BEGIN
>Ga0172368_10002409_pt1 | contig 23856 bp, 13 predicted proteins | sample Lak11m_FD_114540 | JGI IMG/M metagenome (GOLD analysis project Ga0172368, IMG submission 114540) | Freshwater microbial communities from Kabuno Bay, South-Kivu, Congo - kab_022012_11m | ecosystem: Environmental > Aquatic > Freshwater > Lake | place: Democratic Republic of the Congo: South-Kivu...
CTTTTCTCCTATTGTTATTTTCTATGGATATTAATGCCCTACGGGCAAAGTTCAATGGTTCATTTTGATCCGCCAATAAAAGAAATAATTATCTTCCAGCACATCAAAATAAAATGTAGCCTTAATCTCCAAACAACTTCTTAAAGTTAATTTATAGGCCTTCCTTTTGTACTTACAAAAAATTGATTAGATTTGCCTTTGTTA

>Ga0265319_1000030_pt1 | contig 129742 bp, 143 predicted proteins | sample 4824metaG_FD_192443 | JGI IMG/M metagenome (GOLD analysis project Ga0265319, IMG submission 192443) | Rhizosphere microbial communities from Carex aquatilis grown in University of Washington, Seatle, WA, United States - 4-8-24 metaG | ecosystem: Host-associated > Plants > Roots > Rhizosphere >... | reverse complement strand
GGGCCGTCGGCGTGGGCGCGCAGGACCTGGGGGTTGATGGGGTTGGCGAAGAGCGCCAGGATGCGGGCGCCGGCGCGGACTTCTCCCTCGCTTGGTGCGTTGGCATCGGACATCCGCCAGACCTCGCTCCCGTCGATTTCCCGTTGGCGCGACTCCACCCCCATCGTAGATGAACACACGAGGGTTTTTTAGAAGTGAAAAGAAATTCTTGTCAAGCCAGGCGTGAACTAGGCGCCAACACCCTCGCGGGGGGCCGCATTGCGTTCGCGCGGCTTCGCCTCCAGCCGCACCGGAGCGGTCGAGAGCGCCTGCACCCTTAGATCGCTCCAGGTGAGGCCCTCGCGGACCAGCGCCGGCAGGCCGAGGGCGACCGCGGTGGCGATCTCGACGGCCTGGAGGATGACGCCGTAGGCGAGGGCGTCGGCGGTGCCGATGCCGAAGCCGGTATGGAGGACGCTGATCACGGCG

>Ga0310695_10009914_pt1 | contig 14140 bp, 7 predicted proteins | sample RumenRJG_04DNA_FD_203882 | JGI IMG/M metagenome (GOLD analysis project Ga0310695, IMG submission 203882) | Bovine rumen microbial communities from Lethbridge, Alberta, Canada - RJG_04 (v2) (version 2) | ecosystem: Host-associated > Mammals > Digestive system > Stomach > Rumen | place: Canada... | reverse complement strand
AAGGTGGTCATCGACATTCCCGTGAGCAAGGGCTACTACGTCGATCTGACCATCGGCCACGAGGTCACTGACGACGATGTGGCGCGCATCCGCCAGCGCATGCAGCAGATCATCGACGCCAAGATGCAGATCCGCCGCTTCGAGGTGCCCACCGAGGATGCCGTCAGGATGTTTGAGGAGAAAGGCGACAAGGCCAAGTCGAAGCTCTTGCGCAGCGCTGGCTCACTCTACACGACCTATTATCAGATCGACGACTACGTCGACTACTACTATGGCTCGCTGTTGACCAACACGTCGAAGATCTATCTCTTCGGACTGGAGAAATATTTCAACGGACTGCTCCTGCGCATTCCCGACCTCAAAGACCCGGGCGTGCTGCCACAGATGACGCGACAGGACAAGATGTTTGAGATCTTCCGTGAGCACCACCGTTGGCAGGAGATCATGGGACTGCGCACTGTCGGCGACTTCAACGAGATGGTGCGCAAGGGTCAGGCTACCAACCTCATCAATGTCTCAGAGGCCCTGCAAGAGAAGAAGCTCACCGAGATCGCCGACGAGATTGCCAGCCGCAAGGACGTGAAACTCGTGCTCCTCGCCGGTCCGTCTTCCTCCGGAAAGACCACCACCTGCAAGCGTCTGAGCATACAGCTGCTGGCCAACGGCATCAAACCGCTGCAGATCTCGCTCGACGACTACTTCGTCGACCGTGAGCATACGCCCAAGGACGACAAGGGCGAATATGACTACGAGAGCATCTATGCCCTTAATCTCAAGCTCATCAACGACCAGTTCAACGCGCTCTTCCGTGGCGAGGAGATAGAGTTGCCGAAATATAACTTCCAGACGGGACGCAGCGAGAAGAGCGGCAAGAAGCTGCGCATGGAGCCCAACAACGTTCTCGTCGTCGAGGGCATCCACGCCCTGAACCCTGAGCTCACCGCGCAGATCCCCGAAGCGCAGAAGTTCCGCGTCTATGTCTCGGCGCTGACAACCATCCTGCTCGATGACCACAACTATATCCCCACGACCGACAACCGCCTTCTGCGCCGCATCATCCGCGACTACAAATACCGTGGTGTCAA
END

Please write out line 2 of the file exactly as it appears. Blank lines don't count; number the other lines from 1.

CTTTTCTCCTATTGTTATTTTCTATGGATATTAATGCCCTACGGGCAAAGTTCAATGGTTCATTTTGATCCGCCAATAAAAGAAATAATTATCTTCCAGCACATCAAAATAAAATGTAGCCTTAATCTCCAAACAACTTCTTAAAGTTAATTTATAGGCCTTCCTTTTGTACTTACAAAAAATTGATTAGATTTGCCTTTGTTA